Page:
Ross has made a combined 64 starts, averaged better than a strikeout-per inning, held opponents under a .235 batting average, and kept the ball in the ballpark more often than not in his first two years as a full-time starter.

With a pitching staff that will feature the left arms of Hamels, Derek Holland and Martin Perez for at least the first month while awaiting Darvish’s return from Tommy John surgery, the Rangers will need to replace Yovani Gallardo’s – and possibly Colby Lewis’ – departure. Ross has proved he can do that, and then some.

To add intrigue to a three-team deal with the Padres, Padres beat writer, Dennis Lin of the Sand Diego Union-Tribune, tweeted out early Sunday evening that, “Rival club says Padres have shopped Matt Kemp, asked about SS. May be reluctant to eat a lot of money. Unclear if they would attach Ross.”

Ross easily slides into a fourth or fifth slot in the rotation, but the addition of Kemp to a possible trade could make the Rangers’ front office downright giddy. A Rangers’ package highlighted by Moreland to Pittsburgh and shortstop Hanser Alberto to San Diego, with an additional prospect or two, may be enough to at least get the trade ball rolling in the right direction.

Kemp – even with the injury history and large contract – can play either corner outfield position, would allow for Hamilton to be the Rangers’ extremely cheap fourth outfielder, has reportedly been on JD’s radar while being shopped by the Dodgers, and has shown he still has a little pop while playing in 304 games over the last two seasons.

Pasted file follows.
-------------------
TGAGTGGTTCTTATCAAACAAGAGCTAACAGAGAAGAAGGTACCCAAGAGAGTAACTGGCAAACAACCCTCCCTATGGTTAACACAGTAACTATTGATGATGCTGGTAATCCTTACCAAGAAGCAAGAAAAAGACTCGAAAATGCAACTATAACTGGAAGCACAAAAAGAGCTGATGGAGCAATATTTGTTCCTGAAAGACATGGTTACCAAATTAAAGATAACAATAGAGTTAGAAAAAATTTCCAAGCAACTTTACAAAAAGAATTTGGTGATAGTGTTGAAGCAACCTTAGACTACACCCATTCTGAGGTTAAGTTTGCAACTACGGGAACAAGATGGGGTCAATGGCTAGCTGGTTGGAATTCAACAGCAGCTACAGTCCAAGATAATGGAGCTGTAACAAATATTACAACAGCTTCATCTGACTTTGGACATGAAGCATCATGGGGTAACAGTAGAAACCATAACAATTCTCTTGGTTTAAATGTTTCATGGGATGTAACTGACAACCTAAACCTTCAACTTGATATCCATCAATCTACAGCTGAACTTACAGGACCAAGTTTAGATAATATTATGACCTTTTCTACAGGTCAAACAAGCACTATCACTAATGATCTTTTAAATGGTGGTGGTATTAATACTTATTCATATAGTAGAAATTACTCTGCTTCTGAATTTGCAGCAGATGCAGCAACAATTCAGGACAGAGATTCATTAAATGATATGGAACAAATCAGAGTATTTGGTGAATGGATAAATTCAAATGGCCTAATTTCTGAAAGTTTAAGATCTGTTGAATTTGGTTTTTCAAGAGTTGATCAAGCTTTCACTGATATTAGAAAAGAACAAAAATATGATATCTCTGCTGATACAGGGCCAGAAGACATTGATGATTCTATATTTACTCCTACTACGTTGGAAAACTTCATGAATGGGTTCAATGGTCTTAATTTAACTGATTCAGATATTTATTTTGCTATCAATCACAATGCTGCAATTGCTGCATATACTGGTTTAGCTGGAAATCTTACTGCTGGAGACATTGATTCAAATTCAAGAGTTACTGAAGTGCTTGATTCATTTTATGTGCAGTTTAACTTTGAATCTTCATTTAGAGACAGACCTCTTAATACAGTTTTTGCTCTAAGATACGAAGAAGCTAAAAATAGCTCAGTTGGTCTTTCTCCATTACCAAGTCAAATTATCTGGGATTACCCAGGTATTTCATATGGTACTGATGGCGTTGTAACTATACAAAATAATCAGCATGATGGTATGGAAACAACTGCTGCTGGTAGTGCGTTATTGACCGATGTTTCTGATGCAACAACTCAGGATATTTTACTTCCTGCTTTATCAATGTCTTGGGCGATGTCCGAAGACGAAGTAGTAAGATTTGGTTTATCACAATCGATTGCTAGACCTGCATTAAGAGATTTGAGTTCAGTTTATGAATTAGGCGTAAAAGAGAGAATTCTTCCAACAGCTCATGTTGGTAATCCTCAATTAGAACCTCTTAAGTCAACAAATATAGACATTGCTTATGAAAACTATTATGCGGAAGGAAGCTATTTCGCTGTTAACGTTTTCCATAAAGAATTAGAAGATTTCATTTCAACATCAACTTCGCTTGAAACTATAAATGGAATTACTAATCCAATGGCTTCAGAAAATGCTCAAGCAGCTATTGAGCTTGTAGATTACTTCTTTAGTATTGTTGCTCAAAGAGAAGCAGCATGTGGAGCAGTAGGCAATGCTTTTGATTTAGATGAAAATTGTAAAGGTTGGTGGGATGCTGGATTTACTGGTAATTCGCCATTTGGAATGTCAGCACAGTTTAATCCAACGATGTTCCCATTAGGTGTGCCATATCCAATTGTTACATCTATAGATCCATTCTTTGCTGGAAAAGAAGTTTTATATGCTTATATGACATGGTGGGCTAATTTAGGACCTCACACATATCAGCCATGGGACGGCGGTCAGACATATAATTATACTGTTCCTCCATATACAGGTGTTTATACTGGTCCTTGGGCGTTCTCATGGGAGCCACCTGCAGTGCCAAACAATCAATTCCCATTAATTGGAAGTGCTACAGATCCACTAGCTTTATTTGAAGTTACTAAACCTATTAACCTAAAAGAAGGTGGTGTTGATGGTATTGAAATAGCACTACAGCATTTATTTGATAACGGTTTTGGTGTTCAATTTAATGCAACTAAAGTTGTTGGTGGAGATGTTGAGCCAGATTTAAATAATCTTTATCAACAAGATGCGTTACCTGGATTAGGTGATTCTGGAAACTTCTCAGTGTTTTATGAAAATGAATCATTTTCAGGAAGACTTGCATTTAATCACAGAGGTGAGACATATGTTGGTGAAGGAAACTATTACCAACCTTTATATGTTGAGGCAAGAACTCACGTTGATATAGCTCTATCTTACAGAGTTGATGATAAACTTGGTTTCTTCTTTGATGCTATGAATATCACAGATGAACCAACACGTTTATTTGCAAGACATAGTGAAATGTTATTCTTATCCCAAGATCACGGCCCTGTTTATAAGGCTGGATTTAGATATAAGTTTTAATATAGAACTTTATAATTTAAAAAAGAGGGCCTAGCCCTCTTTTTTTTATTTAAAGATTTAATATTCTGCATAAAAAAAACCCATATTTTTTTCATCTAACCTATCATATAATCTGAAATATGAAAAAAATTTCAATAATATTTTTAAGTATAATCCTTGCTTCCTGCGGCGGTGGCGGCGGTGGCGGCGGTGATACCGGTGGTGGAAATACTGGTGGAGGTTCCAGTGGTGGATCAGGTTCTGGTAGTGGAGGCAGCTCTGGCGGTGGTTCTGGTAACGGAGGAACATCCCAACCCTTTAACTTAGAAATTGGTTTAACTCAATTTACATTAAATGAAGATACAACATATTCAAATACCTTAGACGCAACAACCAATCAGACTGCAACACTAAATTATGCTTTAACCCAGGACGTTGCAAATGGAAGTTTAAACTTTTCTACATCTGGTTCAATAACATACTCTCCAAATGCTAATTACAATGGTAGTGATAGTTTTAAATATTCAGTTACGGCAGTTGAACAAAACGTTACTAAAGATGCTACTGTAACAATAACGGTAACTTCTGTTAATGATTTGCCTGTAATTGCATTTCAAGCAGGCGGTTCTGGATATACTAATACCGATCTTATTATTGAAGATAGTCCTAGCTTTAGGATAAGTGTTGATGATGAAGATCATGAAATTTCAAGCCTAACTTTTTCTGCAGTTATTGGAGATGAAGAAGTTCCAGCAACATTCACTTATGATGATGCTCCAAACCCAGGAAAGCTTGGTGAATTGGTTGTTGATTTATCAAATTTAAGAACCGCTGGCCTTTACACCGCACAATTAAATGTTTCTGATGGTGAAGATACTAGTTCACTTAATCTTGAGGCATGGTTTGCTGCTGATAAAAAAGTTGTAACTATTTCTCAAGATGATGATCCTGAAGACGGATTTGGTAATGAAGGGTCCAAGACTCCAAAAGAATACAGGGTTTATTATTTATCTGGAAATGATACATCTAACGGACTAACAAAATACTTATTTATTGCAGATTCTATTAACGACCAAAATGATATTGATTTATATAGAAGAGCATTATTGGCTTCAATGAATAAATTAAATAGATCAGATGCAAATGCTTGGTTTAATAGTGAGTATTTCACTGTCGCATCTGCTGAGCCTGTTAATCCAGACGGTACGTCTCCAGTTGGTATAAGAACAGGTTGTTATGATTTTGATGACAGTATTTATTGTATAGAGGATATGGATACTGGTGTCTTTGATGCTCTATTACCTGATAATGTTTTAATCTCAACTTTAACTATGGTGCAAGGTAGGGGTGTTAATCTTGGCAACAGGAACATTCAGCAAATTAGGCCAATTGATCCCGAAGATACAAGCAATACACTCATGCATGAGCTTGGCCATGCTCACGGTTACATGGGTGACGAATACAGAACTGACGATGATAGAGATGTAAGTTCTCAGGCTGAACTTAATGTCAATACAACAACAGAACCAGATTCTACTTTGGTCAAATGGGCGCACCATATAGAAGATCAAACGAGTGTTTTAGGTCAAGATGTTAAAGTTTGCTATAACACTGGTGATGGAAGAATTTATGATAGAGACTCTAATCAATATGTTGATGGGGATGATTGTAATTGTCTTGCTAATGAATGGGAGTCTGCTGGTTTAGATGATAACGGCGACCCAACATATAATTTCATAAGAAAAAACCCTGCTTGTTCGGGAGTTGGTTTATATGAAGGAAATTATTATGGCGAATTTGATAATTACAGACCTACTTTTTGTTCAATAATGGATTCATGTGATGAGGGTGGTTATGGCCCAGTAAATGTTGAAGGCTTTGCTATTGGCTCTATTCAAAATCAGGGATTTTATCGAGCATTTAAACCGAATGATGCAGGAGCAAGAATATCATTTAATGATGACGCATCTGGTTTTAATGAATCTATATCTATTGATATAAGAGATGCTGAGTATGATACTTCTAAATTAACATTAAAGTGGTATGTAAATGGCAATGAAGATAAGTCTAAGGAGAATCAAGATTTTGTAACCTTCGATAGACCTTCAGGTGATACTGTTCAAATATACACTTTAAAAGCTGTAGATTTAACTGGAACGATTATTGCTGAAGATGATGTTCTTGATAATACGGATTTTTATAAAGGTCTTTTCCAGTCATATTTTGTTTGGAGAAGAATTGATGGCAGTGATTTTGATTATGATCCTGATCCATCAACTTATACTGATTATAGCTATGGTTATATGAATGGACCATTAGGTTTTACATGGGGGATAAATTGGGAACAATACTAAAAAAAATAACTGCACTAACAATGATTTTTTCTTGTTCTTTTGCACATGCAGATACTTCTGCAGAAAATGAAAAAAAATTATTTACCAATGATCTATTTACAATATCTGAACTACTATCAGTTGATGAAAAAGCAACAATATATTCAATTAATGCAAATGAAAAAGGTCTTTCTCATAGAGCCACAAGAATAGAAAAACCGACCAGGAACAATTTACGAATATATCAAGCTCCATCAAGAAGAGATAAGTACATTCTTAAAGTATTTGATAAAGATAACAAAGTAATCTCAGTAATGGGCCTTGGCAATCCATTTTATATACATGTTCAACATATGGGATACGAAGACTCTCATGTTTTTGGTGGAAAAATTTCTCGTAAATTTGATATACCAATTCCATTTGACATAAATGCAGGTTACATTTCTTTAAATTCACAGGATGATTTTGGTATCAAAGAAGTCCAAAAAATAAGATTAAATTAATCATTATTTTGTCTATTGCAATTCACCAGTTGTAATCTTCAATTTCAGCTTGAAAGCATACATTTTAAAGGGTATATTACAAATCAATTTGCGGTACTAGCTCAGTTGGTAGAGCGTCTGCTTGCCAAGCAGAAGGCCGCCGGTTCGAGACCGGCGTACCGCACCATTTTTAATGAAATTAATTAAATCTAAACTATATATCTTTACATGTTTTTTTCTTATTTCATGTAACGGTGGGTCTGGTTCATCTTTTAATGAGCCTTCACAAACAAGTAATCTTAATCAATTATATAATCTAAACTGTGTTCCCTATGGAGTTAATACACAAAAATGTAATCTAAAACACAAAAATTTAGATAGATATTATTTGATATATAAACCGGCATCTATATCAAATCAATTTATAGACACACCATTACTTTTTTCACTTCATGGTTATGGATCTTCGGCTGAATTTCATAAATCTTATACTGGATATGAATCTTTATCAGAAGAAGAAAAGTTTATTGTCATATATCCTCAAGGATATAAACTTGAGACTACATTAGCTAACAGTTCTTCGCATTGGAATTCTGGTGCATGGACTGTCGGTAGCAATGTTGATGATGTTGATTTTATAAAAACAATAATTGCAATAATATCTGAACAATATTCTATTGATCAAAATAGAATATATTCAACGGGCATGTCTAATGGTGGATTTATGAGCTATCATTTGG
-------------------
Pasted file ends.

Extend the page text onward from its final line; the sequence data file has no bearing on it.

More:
However, the Kemp addition could very well be considered a pipe dream. The 31-year-old-right-handed slugger is entering his fifth year of an 8-year, $160 million contract that runs through his age-35 season, and is still owed somewhere in the ballpark of $86 million over the next four seasons, according to Taking on Kemp would require ownership to pony up quite a bit of dough, and I am not sure that will happen.

Regardless of what moves are to be made and what holes are to be filled, I feel that the Moreland domino needs to be the first to fall for Texas. Baseball is a business, and regardless of Moreland’s popularity or loyalty, he is JD’s ace in the hole and is the most, for lack of a better word, dispensable option.